One of the key elements of transition planning is the transfer of ownership. The Ag Succession Survey looked at who currently owns the farm and who will own the farm in the next decade.
Regardless of ownership, one key element remained constant. For 52 per cent of survey respondents, it was ‘very important’ that their land continued to be farming land. For 26 per cent of survey respondents, it was essential. That shows that almost 80 per cent of farmers across grain, fruit, vegetable, poultry and cash crop operations care about the legacy of their land and the future of the agriculture industry.
For a majority of survey respondents – around 58 per cent – the farm’s ownership was not assigned to a corporation. Out of the 42 per cent that had an incorporated operation, most of the corporation’s stakes were held by family members.
The most common result when it came to an incorporated operation was to have the stakes split among the current owner and spouse. However, to a lesser extent, other survey respondents had corporations where all family members had stakes, or their parents and their children were also involved. For 12 per cent of survey respondents with an incorporated operation, the current owner solely owned the corporation. All in all, a majority of operations were family owned and incorporating an operation was still the less popular option by 16 per cent.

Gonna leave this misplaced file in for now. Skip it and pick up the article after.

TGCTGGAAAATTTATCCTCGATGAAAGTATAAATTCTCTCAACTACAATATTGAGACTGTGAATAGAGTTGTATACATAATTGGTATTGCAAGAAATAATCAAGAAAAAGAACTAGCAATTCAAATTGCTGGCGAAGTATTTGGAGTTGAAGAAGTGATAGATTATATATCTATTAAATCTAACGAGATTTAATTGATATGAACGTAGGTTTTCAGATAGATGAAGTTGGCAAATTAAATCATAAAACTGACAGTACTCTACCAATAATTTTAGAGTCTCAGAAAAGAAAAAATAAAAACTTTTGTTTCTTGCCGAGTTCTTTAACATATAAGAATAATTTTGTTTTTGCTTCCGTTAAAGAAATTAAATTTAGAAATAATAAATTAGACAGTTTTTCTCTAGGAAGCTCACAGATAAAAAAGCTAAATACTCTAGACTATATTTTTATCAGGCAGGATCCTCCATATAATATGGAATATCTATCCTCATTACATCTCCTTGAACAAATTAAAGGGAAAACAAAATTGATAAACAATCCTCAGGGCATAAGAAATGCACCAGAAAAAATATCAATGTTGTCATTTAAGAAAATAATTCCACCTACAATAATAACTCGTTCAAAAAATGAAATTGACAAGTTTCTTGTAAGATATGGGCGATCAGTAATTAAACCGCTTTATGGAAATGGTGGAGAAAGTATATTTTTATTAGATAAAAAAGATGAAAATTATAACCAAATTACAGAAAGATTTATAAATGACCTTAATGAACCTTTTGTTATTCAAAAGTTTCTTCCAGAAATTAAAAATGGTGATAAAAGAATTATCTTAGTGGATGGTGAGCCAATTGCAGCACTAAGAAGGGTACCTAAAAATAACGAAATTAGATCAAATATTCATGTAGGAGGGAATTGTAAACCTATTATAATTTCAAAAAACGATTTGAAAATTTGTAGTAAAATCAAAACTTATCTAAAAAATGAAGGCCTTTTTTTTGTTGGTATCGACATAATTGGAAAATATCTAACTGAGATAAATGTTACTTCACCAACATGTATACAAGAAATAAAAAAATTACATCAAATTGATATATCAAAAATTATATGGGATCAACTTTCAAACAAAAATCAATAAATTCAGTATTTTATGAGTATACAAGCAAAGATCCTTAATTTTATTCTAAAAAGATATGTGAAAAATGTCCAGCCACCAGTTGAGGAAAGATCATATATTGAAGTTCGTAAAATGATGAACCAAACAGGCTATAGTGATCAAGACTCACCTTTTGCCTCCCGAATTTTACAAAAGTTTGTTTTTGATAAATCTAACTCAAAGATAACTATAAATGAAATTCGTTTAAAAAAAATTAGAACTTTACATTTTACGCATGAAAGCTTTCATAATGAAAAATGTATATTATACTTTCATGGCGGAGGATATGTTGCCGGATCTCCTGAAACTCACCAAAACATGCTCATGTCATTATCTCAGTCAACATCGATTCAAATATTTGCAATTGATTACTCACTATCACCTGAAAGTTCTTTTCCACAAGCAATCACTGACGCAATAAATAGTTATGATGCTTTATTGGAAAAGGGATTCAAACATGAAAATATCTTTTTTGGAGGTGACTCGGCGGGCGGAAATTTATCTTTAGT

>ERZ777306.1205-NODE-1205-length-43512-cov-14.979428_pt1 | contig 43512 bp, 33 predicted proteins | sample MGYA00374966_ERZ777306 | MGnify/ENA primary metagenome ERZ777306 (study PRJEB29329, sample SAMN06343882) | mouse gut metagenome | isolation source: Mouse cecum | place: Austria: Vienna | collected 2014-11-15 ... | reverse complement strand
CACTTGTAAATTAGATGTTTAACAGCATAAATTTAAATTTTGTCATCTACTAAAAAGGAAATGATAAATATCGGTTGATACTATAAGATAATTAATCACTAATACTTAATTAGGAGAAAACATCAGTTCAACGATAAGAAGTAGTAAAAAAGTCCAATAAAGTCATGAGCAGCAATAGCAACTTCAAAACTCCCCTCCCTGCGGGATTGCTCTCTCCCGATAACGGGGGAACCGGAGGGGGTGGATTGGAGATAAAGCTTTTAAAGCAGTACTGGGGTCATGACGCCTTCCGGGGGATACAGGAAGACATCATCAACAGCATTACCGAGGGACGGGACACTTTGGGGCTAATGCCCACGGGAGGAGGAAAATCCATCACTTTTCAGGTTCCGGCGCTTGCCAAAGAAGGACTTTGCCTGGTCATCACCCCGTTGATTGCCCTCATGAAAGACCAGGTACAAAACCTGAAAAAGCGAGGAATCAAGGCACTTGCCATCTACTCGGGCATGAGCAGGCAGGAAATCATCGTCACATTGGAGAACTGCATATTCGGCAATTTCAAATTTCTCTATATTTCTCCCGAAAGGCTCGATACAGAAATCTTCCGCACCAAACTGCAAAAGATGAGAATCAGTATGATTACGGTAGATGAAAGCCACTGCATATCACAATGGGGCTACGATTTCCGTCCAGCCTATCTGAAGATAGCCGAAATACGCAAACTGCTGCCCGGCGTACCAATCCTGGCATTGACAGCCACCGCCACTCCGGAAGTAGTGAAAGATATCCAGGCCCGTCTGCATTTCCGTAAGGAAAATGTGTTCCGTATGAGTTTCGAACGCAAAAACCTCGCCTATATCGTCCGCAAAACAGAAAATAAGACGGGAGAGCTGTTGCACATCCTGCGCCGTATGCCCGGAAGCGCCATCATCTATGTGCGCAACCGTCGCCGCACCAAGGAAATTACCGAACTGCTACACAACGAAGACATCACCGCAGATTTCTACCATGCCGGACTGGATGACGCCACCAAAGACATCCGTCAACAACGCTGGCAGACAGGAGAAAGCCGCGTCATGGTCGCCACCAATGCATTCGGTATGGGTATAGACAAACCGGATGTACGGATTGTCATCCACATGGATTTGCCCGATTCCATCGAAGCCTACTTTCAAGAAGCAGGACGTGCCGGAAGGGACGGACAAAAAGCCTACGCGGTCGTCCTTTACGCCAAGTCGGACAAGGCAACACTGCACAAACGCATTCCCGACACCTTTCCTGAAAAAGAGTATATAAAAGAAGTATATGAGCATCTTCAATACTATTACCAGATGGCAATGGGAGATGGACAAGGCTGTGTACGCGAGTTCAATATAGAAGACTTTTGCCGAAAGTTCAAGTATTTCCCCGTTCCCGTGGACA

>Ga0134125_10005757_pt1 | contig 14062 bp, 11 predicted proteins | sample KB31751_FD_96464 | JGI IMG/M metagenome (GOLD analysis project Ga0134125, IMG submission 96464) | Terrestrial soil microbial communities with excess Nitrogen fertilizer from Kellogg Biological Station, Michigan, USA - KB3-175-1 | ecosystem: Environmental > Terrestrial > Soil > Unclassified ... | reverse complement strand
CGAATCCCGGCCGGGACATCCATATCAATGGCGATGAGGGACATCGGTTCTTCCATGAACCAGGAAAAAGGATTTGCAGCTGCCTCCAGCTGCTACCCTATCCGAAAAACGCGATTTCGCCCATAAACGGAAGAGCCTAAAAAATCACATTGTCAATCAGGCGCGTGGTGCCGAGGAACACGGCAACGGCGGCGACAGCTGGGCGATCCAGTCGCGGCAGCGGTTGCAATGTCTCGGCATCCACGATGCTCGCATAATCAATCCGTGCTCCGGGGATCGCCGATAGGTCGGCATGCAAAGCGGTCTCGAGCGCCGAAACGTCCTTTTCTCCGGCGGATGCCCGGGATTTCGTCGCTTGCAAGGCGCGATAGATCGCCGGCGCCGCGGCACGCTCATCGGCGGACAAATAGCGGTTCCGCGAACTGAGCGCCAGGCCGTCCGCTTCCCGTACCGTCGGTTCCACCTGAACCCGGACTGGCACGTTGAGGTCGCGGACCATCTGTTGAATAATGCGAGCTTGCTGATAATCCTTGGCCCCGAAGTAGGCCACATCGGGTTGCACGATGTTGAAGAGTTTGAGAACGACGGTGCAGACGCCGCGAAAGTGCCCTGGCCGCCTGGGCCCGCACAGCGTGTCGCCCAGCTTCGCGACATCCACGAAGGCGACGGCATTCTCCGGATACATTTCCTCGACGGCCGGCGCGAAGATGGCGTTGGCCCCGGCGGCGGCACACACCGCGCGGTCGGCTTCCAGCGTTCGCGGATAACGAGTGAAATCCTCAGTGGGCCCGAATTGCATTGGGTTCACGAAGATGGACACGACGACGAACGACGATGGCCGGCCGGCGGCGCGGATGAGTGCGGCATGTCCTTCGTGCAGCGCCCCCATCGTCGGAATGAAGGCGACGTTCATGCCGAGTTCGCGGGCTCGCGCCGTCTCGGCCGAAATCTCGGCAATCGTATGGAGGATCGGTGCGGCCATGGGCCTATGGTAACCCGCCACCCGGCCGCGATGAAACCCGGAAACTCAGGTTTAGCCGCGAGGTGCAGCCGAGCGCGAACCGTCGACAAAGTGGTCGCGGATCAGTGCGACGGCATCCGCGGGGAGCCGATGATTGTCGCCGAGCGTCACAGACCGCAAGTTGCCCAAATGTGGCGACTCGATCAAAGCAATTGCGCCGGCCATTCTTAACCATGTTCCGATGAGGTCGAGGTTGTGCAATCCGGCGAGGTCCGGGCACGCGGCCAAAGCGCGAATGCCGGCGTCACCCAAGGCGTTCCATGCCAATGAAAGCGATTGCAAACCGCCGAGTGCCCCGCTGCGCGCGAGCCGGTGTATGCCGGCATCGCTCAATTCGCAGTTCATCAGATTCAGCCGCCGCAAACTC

In the future the 56 per cent of survey respondents who are not currently the farm owner expect to own the farm in the coming decade. In 2013, Statistics Canada identified 33,000 self-employed farmers as impending retirees, and suggested upwards of $50 billion in farm assets will be transferred over the next 10 years. The 56 per cent of survey respondents expecting to come into ownership represent the large patterns of transition that was estimated several years ago.
The second highest result was children: 50 per cent of non-farm owners expect that their children will own the farm in the next years. The third most popular result was a spouse, with 34 per cent of respondents selecting the option. This answer could account for those who married into a farm family where their spouse is taking over a family operation. Other responses as to who will own the farm included: a company, developer(s), estate sale, investor(s), neighbour(s), purchaser and qualified outsider.
The expectation of ownership in the next 10 years doesn’t drastically differ from current ownership patterns. Most farms expect to switch over to a family member.
Before the topic of ownership, most survey respondents expect that certain family members will become more involved in the farm in the the next 10 years. Getting more involved with the operation is key for incoming successors.
Sixty-six of survey respondents expect their children to become more involved in the coming decade. The second largest option was the survey respondents themselves: at 64 per cent, the survey respondent (who identified themselves as not the current owner) expected they will be more involved in the farm in the next 10 years. The top five results were all various family members, showing that farming operations are still largely family operations.
Outside of the family, around 10 per cent of respondents expect non-family employees to become more involved in their operation. This was slightly larger than the eight per cent that expected their siblings to be more involved. Cousins, friends, investors, neighbours and tenants made up the “other” responses and speak to the creative composition of operations.